The Irish Samhain Tradition
Before Halloween was created as the spooky October holiday, Ireland celebrated Samhain. In fact, the name Samhain is still used in certain traditions and is the same word used to refer to the whole month of November in modern Irish. However, it was November 1st that was traditionally known as Samhain, which literally translates to mean the “end of summer” and is pronounced something like sow-een. This was the end of the Celtic year, the start of winter, and a time for reflection all rolled into one.
But why is Ireland’s “Samhain”, November 1st, the same as “Halloween”, October 31st? The secret is in traditional Celtic calendar-lore and the Celtic practice of believing a day started at sundown instead of sunrise.
Belief That From Darkness Comes Light
One of the Celtic idiosyncrasies was the concept of everything beginning in darkness and then works its way towards the light. This means that the year started with the season of winter, and the days started at sundown of what we now see as “the previous day”. This means that, according to Celtic timekeeping, the night of October 31st was an integral part of Samhain, known as oiche shamhna or “evening of Samhain”. After all, this is also reflected in the modern “Halloween”, which in itself means “All Hallow’s Evening”, and in that way is simply a precursor to November 1st as well.
The date was also very important in a much larger sense each year. Much like solstices and equinoxes, Samhain was one of the four “quarter days” of the Celtic calendar, along with Imbolc (February 1st, start of spring – also known as Saint Brigid’s Day), Bealtaine (May 1st, start of summer) and Lughnasa (August 1st, start of the harvest). In the Celtic year, Samhain marked the beginning of winter – and thus the beginning of the year as well. So you could say that Samhain was also the Celtic New Year’s Eve.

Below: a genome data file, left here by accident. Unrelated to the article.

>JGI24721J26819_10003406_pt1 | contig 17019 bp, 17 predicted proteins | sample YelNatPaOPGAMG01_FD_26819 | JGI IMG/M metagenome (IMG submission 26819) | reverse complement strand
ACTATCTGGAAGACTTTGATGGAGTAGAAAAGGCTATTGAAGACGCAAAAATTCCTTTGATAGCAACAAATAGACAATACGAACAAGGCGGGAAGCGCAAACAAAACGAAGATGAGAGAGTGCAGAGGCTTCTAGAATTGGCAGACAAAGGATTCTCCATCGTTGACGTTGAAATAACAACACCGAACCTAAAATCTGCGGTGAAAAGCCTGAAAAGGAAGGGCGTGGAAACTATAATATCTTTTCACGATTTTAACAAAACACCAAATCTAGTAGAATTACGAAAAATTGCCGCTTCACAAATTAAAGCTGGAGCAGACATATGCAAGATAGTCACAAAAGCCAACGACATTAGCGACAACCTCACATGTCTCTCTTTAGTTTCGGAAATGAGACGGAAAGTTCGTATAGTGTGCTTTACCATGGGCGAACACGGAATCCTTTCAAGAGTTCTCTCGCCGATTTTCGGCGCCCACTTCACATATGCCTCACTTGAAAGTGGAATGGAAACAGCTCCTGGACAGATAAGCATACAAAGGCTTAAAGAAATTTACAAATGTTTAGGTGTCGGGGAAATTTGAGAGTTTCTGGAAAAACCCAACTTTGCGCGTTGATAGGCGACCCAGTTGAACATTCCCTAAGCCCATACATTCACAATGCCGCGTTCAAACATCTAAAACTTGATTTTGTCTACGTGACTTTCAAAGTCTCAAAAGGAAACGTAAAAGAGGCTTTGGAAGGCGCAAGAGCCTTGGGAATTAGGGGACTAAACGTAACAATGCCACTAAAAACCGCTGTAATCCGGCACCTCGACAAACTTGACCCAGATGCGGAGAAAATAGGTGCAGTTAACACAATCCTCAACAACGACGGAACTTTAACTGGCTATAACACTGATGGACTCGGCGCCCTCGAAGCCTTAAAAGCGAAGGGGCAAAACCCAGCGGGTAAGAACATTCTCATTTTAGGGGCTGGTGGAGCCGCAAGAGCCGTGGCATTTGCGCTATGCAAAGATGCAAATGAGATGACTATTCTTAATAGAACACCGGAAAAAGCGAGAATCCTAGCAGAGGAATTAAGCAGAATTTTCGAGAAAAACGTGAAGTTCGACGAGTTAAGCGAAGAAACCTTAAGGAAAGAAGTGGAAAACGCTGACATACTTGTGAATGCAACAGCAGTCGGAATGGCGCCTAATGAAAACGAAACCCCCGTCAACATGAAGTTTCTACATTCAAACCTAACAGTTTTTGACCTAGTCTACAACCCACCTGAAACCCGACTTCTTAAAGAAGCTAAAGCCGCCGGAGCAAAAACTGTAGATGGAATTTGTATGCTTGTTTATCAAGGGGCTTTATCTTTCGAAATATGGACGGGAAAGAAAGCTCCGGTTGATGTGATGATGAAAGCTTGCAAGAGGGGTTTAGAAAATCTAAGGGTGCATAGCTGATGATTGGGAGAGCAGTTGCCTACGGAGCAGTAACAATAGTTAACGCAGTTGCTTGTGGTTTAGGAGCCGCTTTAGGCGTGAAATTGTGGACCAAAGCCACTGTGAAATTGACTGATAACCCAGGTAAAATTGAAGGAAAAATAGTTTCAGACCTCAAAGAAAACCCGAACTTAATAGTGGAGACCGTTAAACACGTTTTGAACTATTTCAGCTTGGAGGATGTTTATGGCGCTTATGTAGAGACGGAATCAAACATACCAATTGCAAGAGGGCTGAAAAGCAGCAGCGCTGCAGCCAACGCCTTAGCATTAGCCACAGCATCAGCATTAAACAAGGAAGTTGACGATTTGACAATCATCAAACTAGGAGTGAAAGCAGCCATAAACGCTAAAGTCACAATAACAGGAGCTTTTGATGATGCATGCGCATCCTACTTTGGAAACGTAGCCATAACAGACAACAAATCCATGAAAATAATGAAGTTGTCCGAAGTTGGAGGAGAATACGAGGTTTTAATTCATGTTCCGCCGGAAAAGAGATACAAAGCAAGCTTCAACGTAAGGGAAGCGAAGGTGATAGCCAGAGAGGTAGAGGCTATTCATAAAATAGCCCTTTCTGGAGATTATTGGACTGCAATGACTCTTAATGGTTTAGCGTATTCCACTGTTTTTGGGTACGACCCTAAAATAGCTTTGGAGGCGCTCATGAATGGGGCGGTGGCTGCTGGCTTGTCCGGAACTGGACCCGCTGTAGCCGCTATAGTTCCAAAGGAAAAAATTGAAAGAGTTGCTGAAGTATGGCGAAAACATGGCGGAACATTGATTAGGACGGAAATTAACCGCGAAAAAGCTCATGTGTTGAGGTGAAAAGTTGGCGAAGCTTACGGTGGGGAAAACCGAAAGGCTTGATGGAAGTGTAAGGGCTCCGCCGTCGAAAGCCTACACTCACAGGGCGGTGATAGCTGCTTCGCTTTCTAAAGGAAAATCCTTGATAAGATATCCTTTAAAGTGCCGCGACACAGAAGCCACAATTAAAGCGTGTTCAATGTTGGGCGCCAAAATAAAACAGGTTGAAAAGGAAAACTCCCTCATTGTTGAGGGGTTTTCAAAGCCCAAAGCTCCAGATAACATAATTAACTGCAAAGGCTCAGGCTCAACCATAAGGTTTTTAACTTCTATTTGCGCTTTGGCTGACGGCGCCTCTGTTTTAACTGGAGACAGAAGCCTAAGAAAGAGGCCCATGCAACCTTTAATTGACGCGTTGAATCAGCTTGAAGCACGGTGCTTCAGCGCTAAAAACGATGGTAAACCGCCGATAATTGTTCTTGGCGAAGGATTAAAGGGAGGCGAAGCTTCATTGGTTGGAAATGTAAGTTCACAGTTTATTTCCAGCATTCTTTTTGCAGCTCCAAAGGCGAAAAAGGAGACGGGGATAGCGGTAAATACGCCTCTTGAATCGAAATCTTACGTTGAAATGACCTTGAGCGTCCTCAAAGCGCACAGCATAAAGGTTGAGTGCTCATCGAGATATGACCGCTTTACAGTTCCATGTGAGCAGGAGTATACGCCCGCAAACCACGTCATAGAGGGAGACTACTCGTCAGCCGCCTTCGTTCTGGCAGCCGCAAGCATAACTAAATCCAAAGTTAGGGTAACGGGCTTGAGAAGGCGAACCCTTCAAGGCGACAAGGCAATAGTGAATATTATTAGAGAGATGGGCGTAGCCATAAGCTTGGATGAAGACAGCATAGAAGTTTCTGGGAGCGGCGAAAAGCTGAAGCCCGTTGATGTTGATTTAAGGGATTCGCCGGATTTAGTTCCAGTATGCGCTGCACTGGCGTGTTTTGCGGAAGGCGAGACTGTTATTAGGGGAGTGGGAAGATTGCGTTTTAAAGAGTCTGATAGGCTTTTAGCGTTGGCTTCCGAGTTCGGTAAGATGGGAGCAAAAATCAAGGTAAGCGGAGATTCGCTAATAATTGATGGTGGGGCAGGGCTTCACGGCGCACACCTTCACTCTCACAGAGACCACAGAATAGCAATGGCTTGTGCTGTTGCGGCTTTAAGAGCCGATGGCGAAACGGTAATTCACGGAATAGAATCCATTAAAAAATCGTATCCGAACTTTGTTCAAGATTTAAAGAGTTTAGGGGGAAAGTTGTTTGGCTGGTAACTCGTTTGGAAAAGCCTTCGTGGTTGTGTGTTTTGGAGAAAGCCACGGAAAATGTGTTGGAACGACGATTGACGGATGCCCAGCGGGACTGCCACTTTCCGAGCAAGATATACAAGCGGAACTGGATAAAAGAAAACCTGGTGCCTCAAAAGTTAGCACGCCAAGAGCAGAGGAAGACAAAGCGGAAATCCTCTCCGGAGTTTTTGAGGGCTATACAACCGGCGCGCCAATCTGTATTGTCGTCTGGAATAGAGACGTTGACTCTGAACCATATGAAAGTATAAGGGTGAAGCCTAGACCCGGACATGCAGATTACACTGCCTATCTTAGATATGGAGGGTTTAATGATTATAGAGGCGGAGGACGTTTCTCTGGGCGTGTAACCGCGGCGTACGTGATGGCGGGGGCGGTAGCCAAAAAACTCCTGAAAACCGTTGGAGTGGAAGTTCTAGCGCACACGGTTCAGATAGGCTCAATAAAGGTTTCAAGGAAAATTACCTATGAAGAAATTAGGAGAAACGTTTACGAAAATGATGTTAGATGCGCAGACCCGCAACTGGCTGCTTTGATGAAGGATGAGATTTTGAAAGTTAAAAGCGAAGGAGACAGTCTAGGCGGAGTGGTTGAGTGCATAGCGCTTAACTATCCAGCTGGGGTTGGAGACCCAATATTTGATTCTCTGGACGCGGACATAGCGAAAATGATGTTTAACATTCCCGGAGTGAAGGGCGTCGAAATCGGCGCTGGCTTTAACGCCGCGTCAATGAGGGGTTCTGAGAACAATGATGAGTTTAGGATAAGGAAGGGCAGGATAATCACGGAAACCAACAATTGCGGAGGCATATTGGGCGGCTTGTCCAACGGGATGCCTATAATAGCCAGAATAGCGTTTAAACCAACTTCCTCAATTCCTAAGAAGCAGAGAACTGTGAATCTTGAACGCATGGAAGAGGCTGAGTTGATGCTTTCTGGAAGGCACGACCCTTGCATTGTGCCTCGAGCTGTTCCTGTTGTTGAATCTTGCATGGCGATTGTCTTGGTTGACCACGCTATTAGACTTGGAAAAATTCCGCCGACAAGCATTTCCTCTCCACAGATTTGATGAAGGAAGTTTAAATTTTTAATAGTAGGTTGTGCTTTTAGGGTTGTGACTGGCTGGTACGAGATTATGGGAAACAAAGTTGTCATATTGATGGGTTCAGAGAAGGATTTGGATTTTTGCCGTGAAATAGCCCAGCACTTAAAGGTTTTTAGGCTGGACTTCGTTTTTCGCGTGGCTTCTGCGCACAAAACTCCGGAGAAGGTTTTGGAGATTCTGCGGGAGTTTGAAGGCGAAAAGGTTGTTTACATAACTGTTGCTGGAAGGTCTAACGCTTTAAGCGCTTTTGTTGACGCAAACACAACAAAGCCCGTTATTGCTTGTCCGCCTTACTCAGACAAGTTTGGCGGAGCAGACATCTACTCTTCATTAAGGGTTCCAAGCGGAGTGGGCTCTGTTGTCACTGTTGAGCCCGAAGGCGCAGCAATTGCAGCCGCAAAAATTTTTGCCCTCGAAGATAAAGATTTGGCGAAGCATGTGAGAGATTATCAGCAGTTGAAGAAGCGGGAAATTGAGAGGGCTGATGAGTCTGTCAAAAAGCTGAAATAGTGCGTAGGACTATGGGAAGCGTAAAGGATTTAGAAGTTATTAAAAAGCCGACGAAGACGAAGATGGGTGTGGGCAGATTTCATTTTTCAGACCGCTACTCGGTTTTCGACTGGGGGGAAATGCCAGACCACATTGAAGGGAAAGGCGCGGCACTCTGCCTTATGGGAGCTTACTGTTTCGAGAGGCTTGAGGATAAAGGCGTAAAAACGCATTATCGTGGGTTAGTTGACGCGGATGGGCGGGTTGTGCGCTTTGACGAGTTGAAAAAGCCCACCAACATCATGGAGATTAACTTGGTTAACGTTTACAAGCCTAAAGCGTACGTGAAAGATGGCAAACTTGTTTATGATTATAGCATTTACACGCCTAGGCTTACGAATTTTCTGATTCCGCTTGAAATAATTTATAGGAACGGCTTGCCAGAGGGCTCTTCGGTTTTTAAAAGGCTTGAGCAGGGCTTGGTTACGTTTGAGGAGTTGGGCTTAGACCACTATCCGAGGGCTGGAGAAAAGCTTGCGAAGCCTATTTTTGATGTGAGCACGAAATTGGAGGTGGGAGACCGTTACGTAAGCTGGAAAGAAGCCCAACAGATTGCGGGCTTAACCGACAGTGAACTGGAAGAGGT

Unfortunately, we do not have any hard evidence about how the Samhain festivities were conducted in pre-Christian times. Samhain seems to have been a specifically Irish tradition. The first written mentions are by Christian chroniclers, but it is very likely that it existing long before they appeared and documented the tradition. Our best guess is that feasting seems to have taken over about a week for a few days either side of the actual Samhain day. After all the eating, everything was put in order, because winter is coming!
Preparing for Winter
The Samhain preparations mainly centered around cattle and other livestock. Records suggest that all members of the herd were caught and brought into enclosures or sheds near the homestead. Animals who appeared too weak to survive the winter were slaughtered. This was not for any ritual reasons but was merely down to purely practical considerations. Their slaughter helped to fill the larder for winter.
At the same time all corn, fruits and berries had to be harvested and stored. There still is a widespread belief in Ireland that after November 1st all fruit is bewitched and thus inedible. The pooka was said to roam free at Samhain – a black, ugly horse, with red eyes, and the ability to talk. The creepy beast also had a penchant for kidnappings (if you were stupid enough to accept a ride) and was thought to urinate on all the berry bushes (which explains why no berries were collected after Samhain).
Many legends of the legends around Samhain concern the big meetings that happened at that time. This was the time to take stock of the current situation and decide upon future activities for the New Year. Most of these gatherings took place at the Hill of Tara or on lakeshores. In general, a truce was called during this period to ensure that meetings could take place between sworn enemies and that diplomacy and social activities went as far beyond tribal and political boundaries as possible. It might have helped that all debts had to be settled in the Samhain season.